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SPORTS
August 14, 2000
Bill Knocke of Huntington Beach added a second gold medal Sunday at the USA Track and Field National Masters Championships in Eugene, Ore. Knocke, 60, won the men's 60-64 300-meter intermediate hurdles in 47.22 seconds. Knocke also won the 100 hurdles in his age group on Friday. Elaine Iba of Trabuco Canyon, who won the javelin on Saturday in the 30-39 age group, took first in the high jump with a mark of 4 feet 1 1/4 inches.
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SPORTS
January 12, 1996
El Toro's Damian de Beaubien has committed to play football at San Diego State, his father, Gary, said Thursday. De Beaubien, a 6-foot-1, 215-pound linebacker, was a Times Orange County first-team selection and helped the Chargers win the Southern Section Division V championship. He set a school record with 147 tackles, 80 of which were solo, this season. * Laurie Lamb, a forward for the girls' soccer team at Edison High, has orally committed to attend UC Irvine, her mother, Sharon, said.
SPORTS
January 31, 2003 | Helene Elliott
An athlete who trained with controversial coach Charlie Francis said Marion Jones and Tim Montgomery should ignore criticism they've received for working with Francis, who admitted he supplied steroids to sprinter Ben Johnson before Johnson won the gold medal in the 100 meters at the 1988 Seoul Olympics. "There are only a handful of coaches in the world who can coach someone at that level.
NEWS
September 30, 2000 | ALAN ABRAHAMSON, TIMES STAFF WRITER
The U.S. Olympic Committee's former director of anti-doping programs, Dr. Wade Exum, offered at the beginning of this year to resign his post, claim he did so for "personal reasons" and not sue the USOC on condition that it pay him $5.5 million, sources told The Times on Friday. The USOC declined to accept that offer. Six months later, Exum resigned, charging as he left that he could no longer abide working at the USOC because it was "deliberately encouraging the doping of athletes."
MAGAZINE
September 3, 2000
Craig Masback, CEO of USA Track and Field, likes to boast that Marion Jones "has the chance to be the first female international athlete to transcend sports . . . only three people have done that: Pele, Muhammad Ali and Michael Jordan" ("Just Do It," by Mike Penner, Aug. 6). Sorry, but that's one race where Jones won't be the first woman across the finish line. That distinction already belongs to the amazing Billie Jean King, who blazed trails in social change before Jones was even born.
SPORTS
July 24, 2012 | By Helene Elliott
LONDON - Members of the U.S. track team placed a premium on experience when they chose a pair of four-time Olympians as captains of the men's and women's delegations for the London Games. Angelo Taylor, who has won two gold medals in the 400-meter hurdles and a third gold in the 4x400 relay, and 35-year-old discus thrower Aretha Thurmond were honored by their teammates in voting made public via Twitter on Tuesday. A USA Track and Field spokeswoman confirmed the selections late Tuesday.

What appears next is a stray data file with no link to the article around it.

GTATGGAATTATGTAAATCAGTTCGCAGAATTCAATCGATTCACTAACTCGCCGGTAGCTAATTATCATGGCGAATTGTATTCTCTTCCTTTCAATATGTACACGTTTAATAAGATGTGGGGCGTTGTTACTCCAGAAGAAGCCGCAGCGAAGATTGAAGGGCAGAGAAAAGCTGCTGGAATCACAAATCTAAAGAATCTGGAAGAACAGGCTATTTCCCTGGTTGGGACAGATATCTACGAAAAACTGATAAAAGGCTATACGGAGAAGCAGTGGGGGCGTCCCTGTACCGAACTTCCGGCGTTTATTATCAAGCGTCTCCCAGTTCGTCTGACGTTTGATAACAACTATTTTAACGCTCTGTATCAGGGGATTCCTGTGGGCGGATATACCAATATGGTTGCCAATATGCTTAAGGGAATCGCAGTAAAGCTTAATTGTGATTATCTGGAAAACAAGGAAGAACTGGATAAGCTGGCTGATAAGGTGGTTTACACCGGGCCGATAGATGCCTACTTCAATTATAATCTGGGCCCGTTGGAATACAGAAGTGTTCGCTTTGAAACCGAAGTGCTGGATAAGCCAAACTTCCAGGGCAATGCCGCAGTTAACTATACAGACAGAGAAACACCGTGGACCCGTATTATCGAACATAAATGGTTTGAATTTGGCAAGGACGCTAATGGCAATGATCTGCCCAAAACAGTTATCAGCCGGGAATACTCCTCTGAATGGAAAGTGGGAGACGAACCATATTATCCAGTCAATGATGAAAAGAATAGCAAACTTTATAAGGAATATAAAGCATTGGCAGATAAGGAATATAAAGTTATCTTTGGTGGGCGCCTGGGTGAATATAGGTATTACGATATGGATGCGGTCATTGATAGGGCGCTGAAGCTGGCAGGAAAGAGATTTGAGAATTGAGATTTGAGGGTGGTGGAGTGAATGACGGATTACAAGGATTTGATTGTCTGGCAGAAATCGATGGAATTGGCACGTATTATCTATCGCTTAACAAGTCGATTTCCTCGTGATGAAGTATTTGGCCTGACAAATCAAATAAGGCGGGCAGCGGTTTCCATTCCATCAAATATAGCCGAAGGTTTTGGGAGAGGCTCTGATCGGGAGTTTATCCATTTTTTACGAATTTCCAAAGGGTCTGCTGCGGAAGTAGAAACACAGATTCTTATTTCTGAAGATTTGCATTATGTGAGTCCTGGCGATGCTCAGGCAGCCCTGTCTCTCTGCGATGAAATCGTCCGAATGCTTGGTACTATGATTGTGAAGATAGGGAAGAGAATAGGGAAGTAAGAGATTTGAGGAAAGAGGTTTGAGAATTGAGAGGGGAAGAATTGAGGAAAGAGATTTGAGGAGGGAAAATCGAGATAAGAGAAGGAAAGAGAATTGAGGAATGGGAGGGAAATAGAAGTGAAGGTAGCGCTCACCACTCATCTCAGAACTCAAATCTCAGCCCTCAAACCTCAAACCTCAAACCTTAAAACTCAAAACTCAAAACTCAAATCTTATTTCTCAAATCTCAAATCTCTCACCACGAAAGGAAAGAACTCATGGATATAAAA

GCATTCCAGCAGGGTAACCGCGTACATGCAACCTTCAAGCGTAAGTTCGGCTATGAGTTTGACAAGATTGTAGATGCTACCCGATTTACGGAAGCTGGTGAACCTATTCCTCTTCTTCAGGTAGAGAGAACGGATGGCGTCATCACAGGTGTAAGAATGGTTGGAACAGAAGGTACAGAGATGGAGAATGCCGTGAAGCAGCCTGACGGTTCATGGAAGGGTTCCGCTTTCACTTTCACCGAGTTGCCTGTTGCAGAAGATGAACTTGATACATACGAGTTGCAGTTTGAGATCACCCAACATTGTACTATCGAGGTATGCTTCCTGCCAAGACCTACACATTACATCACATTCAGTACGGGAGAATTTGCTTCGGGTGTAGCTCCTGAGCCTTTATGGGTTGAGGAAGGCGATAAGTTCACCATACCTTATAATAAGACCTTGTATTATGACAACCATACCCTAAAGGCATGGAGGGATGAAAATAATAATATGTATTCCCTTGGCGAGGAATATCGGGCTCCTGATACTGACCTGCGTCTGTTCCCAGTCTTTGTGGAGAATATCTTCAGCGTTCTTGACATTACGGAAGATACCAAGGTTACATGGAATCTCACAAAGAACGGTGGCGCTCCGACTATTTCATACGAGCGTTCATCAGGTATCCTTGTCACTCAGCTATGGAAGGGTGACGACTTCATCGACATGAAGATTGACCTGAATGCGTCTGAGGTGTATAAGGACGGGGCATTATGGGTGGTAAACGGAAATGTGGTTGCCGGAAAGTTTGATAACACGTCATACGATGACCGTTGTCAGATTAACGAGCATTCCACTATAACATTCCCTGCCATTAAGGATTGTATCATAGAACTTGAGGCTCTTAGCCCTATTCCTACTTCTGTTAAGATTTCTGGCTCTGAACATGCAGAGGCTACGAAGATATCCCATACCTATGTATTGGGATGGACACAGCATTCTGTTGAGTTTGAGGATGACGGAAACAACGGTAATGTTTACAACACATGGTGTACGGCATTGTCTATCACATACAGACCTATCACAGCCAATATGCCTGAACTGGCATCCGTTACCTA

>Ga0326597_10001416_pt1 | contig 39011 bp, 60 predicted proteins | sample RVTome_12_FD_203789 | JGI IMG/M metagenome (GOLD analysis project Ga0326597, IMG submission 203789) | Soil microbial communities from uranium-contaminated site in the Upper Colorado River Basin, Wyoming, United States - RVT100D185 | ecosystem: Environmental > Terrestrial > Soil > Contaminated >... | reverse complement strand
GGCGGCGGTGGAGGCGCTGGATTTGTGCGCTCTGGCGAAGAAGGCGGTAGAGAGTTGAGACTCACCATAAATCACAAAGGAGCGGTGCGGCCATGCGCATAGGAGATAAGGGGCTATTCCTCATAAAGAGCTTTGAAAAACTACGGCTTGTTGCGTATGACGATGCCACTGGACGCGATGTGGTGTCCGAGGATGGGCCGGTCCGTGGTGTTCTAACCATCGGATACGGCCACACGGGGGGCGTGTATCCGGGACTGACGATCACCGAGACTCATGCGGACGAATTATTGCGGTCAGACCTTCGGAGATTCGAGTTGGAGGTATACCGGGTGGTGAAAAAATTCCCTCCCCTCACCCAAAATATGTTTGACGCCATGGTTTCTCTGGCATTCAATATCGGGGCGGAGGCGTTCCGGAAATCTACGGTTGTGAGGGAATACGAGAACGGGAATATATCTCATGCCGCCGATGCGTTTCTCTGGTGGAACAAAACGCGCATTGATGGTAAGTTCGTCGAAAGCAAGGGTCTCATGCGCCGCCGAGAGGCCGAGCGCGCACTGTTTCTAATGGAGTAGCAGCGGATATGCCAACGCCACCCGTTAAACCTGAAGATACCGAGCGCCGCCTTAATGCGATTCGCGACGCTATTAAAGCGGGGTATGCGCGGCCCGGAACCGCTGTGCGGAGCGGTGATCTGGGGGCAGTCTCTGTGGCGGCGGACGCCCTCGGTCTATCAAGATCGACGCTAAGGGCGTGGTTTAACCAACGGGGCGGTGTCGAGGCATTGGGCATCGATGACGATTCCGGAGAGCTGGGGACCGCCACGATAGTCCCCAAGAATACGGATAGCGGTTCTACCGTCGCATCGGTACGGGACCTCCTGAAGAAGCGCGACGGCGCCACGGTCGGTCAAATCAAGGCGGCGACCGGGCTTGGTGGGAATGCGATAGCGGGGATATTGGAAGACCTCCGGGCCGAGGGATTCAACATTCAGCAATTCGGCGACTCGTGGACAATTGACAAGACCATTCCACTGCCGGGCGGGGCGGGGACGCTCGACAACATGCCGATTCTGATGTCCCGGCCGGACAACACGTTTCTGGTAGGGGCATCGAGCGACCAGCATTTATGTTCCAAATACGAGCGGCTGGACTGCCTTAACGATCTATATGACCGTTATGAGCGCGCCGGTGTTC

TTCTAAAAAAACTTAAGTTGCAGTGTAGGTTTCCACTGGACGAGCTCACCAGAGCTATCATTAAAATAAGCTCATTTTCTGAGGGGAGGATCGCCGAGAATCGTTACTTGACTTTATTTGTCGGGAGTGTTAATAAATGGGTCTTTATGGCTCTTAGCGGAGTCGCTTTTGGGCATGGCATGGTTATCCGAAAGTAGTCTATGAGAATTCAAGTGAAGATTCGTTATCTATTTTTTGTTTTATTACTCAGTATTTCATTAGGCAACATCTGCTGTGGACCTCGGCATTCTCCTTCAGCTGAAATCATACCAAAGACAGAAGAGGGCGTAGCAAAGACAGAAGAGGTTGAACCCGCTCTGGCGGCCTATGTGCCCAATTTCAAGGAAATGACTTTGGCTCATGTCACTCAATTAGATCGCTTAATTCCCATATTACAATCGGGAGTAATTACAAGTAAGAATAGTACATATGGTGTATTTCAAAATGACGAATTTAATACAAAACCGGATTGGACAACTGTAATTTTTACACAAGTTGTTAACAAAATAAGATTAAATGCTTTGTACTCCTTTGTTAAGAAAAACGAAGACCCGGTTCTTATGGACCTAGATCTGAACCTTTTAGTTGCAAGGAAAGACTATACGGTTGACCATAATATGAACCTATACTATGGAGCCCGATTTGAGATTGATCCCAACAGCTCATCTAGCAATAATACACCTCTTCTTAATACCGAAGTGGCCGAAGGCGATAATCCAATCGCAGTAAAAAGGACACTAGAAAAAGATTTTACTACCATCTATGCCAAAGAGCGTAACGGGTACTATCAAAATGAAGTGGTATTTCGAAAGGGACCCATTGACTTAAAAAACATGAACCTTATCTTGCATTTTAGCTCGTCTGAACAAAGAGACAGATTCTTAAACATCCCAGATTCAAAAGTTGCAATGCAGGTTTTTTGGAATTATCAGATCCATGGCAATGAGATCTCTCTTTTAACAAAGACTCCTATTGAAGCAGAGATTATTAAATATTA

NEWS
October 2, 2000 | From Associated Press
NBC's ratings for the Sydney Olympics dropped to a new low for a second consecutive night. Saturday's show, which included four track relay finals and live coverage of the men's basketball final on the East Coast, drew a 10.5 rating and 20 share. That is a tenth of a point lower than Friday's rating, dropping the cumulative Nielsen number to 14. These are the lowest-rated Summer Olympics since 1964, when only 14 hours of the Tokyo Games were televised.
CALIFORNIA | LOCAL
April 23, 2007 | Helene Elliott, Times Staff Writer
Parry O'Brien, whose fascination with the shotput and physics fueled a career in which he held the world record from 1953 to 1959 and won two gold medals and a silver medal in four Olympic games, has died. He was 75. O'Brien, who revolutionized the sport by devising a new throwing technique, died Saturday while participating in a masters' swim meet in Santa Clarita. His wife, Terry, with whom he lived in the Rancho Belago section of Moreno Valley, said he had suffered a heart attack.
SPORTS
August 18, 2013 | By Helene Elliott
Brenda Martinez of Rancho Cucamonga on Sunday became the first American woman to win a medal in the 800 at the world track and field championships, using a late kick to finish third at the Luzhniki Stadium track in Moscow on the final day of competition. According to USA Track and Field, the UC Riverside alumna was eighth at 200 meters and seventh at 400 meters but managed to find her way through traffic to make another of her late pushes toward the finish line. Martinez, who trains in Big Bear and is coached by Joe Vigil, finished in a personal-best 1 minute, 57.91 seconds, behind Eunice Sum of Kenya (1:57.38)
CALIFORNIA | LOCAL
November 21, 2002 | Helene Elliott, Times Staff Writer
Pain was a constant in Kim Gallagher's life -- but so was success as a middle-distance runner. Gallagher, a two-time Olympic medalist whose third-place finish in the women's 800-meter run at the Seoul Games in 1988 is considered one of the sport's bravest performances, died Monday of a stroke at Roxborough Memorial Hospital in Philadelphia. She was diagnosed with stomach cancer in 1995 and had suffered from chronic fatigue syndrome and other debilitating ailments during her running career.
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